NCERT Notes for Class 11 Micro Economics Chapter 2 THEORY OF CONSUMER BEHAVIOR

Class 11 Micro Economics Chapter 2 THEORY OF CONSUMER BEHAVIOR

NCERT Notes for Class 11 Micro economics Chapter 2 THEORY OF CONSUMER BEHAVIOR , (Economics) exam are Students are taught thru NCERT books in some of state board and CBSE Schools. As the chapter involves an end, there is an exercise provided to assist students prepare for evaluation. Students need to clear up those exercises very well because the questions with inside the very last asked from those.

Sometimes, students get stuck with inside the exercises and are not able to clear up all of the questions.  To assist students, solve all of the questions and maintain their studies without a doubt, we have provided step by step NCERT Notes for the students for all classes. These answers will similarly help students in scoring better marks with the assist of properly illustrated Notes as a way to similarly assist the students and answering the questions right.

NCERT Notes for Class 11 Micro Economics Chapter 2 THEORY OF CONSUMER BEHAVIOR

Class 11 Micro Economics Chapter 2 THEORY OF CONSUMER BEHAVIOR

 

BUDGET SET: The set of two goods available to buy a consumer with his income is called budget set:

  • The equation of the budget set is 𝑃1𝑋1 + 𝑃2X2 ≤ M.
  • Here P1Price of first good. X1 is the amount of good 1.
  • P2 is the price of second good and X2 is the amount of second good.
  • There is an inequality in the budget set equation is called budget constraint.
  • P1,P2 and M are the budget constraints.

BUDGET LINE : The line which shows the locus of points of budget sets which costs exactly equal to income.

  • The equation of the budget line is 𝑃1𝑋1 + 𝑃2𝑋2 = 𝑀.
  • 𝐻𝑒𝑟𝑒 Is the price of first good, P2 is the price of second good, X1 amount of first good, X2 amount of second good and M is consumer’s income.
  • The following is a budget line.

Points on the budget line shows preferred bundle, points above the budget line shows superior bundle, and point below the budget line shows inferior bundles. This shown by the following diagram.

PRICE RATIO OR SLOPE OF THE BUDGET LINE: The amount of Good2 sacrificed to buy one extra unit of Good1 is called price ratio or slope of the budget line. ∆𝑋2/∆𝑋1 = − 𝑃1/𝑃2

 

CHANGES IN BUDGET SET : Changes in the budget line occur due to the changes in price of the commodity or changes in income of the consumer.

CHANGES IN THE INCOME OF THE CONSUMER: There are two types of changes in the income of the consumer. They are

1- Increase income of the consumer:

  • When income of the consumer increases, the consumer can buy more of two goods.
  • Then the budget line shifts towards right.
  • This is shown by the following diagram.

2- Decrease in income of the consumer:

  • When income of the consumer decreases, the consumer can buy less of two goods.
  • Then the budget line shifts towards left.
  • This is shown by the following diagram.

Good 2

CHANGES IN THE PRICE OF FIRST GOOD: There are two types of changes occur in the price of the first good. They are the following.

. X

Good 1

O.

Y

𝑀

𝑃2

𝑀′

𝑃2

    • Increase in price of first good: When the price of first good increases from P1 to P’1,the budget line shift towards left only in X axis. This is shown by the following diagram.

Good 2

    • DECREASE IN PRICE OF FIRST GOOD: When the price of first good decrease from P1 to P’1,the budget line shift towards right only in X axis. This is shown by the following diagram

𝑀

𝑃2

Good 2

O Good 1

CHANGES IN THE PRICE OF SECOND GOOD: There are two types of changes occur in the price of the second good. They are the following.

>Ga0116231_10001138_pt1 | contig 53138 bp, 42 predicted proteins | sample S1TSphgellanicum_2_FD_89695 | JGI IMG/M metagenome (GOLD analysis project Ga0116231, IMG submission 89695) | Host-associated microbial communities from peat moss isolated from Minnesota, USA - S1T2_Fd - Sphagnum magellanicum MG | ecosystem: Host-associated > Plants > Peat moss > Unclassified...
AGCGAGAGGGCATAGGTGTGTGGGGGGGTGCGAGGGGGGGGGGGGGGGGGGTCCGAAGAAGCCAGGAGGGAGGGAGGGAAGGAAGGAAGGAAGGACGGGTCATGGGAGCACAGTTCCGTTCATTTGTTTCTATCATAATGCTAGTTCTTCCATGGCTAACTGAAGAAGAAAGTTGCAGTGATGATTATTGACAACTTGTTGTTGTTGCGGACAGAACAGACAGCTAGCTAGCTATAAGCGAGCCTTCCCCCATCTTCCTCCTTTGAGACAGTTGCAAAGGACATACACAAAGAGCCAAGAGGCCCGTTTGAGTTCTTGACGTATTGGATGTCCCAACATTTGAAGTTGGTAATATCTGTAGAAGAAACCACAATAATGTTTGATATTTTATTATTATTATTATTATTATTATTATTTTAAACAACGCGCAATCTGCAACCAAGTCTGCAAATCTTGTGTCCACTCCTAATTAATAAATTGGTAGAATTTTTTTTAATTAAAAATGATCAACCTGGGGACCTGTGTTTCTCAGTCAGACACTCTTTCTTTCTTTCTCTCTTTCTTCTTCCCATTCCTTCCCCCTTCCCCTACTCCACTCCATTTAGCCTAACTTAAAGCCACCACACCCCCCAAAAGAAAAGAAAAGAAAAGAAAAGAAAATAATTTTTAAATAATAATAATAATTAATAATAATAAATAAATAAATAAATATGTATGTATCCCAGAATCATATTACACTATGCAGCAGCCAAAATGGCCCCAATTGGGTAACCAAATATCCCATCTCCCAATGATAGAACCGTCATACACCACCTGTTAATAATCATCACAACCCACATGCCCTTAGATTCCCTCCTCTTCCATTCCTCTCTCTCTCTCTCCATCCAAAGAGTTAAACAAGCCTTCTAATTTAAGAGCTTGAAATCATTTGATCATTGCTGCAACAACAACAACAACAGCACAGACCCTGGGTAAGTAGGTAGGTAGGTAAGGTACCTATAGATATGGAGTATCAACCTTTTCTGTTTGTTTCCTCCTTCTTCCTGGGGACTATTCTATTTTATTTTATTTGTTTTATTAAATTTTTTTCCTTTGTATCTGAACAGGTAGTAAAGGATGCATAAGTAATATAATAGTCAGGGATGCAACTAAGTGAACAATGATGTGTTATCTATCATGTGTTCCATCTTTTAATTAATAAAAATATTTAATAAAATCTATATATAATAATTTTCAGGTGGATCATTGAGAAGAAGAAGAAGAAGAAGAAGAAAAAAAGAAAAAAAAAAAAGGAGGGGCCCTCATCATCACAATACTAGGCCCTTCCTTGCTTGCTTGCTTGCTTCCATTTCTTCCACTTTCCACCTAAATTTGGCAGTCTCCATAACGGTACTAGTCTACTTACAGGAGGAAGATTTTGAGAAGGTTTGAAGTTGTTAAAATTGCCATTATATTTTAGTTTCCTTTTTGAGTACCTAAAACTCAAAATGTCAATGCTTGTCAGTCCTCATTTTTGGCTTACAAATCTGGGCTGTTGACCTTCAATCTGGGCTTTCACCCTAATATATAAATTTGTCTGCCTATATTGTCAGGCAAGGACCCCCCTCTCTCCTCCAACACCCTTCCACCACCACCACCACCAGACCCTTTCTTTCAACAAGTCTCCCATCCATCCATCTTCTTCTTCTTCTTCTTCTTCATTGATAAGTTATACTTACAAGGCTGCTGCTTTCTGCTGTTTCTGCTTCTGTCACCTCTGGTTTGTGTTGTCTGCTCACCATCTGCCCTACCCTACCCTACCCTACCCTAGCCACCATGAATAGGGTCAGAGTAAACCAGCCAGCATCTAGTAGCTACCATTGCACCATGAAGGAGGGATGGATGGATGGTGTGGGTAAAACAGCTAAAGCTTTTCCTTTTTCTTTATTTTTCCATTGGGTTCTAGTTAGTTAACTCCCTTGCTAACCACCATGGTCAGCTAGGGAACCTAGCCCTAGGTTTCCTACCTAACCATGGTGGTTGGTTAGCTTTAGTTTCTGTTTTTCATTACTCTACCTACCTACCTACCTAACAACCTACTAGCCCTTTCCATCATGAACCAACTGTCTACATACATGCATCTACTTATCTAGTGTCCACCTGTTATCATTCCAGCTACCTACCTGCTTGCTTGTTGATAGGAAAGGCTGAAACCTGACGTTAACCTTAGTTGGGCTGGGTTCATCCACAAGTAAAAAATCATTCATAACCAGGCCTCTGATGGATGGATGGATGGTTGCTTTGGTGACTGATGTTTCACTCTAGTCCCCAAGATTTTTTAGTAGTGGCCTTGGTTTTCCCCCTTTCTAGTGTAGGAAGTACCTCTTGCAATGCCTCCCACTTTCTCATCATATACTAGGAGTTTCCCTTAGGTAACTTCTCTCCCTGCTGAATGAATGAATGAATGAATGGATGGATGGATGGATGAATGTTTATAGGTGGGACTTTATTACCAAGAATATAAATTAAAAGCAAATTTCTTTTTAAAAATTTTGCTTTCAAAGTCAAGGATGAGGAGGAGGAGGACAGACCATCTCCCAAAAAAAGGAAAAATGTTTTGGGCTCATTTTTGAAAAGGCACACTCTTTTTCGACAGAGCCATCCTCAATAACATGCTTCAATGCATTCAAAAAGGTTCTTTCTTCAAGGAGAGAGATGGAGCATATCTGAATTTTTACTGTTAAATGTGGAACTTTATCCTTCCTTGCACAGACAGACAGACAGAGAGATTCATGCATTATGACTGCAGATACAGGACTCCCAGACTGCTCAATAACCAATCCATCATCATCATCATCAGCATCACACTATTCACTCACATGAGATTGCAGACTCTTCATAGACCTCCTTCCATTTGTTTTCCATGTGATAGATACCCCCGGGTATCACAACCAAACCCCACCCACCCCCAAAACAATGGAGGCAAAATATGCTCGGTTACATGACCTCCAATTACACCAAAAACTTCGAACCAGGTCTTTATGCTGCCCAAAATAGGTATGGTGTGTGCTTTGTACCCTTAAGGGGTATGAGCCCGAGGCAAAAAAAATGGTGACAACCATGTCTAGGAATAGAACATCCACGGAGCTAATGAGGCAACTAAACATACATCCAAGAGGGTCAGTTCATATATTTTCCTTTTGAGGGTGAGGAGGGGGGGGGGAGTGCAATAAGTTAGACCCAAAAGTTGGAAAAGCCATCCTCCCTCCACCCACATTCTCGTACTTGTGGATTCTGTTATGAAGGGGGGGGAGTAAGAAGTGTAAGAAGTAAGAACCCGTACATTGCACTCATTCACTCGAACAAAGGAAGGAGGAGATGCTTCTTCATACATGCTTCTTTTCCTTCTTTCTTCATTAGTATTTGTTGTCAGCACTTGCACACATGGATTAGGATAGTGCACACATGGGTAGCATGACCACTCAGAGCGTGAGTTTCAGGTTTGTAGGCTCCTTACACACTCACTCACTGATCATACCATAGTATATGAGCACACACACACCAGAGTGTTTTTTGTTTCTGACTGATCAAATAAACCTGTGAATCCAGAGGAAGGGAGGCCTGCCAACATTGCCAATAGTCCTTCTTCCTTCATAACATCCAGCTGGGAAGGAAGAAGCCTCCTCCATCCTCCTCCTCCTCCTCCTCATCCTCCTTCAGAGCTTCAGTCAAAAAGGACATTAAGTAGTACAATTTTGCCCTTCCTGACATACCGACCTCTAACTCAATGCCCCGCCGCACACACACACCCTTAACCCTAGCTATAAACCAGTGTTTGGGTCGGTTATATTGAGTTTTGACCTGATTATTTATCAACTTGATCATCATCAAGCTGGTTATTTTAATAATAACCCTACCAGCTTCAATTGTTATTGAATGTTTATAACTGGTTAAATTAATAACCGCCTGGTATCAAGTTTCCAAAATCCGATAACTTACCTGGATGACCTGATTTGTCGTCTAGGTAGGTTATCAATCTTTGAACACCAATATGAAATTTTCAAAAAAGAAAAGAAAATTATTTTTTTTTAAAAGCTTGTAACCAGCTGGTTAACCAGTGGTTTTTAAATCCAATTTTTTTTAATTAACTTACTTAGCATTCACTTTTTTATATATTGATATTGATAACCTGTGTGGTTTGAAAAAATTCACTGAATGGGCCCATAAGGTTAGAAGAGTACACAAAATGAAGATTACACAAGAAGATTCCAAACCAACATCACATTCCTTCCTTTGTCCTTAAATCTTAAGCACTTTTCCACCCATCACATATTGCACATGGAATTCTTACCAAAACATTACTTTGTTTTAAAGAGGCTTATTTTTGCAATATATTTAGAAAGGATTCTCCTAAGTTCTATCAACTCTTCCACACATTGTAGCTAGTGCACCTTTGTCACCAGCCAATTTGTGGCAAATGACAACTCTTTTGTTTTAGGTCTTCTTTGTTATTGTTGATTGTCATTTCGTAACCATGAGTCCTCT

• INCREASE IN PRICE OF SECOND GOOD: When the price of Second good increases from P2 to P’2,the budget line shift towards left only in Y axis. This is shown by the following diagram.

Good 2

𝑀

𝑃1

𝑀

𝑃′2

O Good 1 𝑀

𝑃1

    • DECREASE IN PRICE OF SECOND GOOD: When the price of Second good decrease from P2 to P’2,the budget line shift towards left only in Y axis. This is

shown by the following diagram. Y

𝑀′

𝑃2

Good 2

𝑀

𝑃2

O Good 1 𝑀 𝑋

𝑃1

Monotonic preference : Between any two bundles, the consumer prefers the bundle which has more of at least one of the goods and no less of the other goods as compared to other bundles. Such preferences of the consumer is called monotonic preferences.

INDIFFERENCE CURVE: It is the combination of two goods, which give the same level of satisfaction to the consumer. The slope of Indifference curves is equal to the rate of substitution or Marginal rate of substitution. The following is a indifference curve.

Slope of IC =

  • A

•C

Y

Here, Point A C shows indifferent bundles or preferred bundles.

Point B shows inferior bundle.

∆𝑿𝟐

∆𝑿𝟏

Good 2. •B

IC

O.

Good 1. X

Properties of Indifference curve:

  1. IC are convex to the origin because Diminishing Marginal Rate of substitution.(DMRS)
  2. IC Slope downward from left to right.
  3. Towards right, they show higher level of satisfaction.
  4. Indifference curves do not intersect each other.
  5. A group of Indifference curves is called Indifference Map.

UTILITY: Want satisfying capacity of a commodity is called utility. The total satisfaction get from consuming all bundles of commodities is called Total Utility. Additional utility get from

the consumption of an additional unit of commodity is called Marginal utility. Utility can be measures with the unit UTILE.

CONSUMERS EQUILIBRIUM OR CONSYNERS OPTIMUM: It is a point where a

consumer can enjoy maximum satisfaction with his income. In other words it is a point where budget line is tangent to the budget line. At this point MRS= Slope of the budget line.

Mathematically it can be expressed as ∆𝑋2 = − 𝑃1.It can be shown as follows.

∆𝑋1 𝑃2

In the above diagram ‘BL’ represents budget line. IC1,IC2,IC3 are the Indifference curves. Point ‘ E’ represents the consumers equilibrium. At the point E the budget line is tangent to indifference curve. Here the slope of Indifference curve is equal to Marginal Rate of substitution.

DEMAND: Demand is a desire backed by ability and willingness to pay for a commodity. The functional relationship between demand and demand determining factors is called demand function. Algebraically q= f(P,Pr,M,T).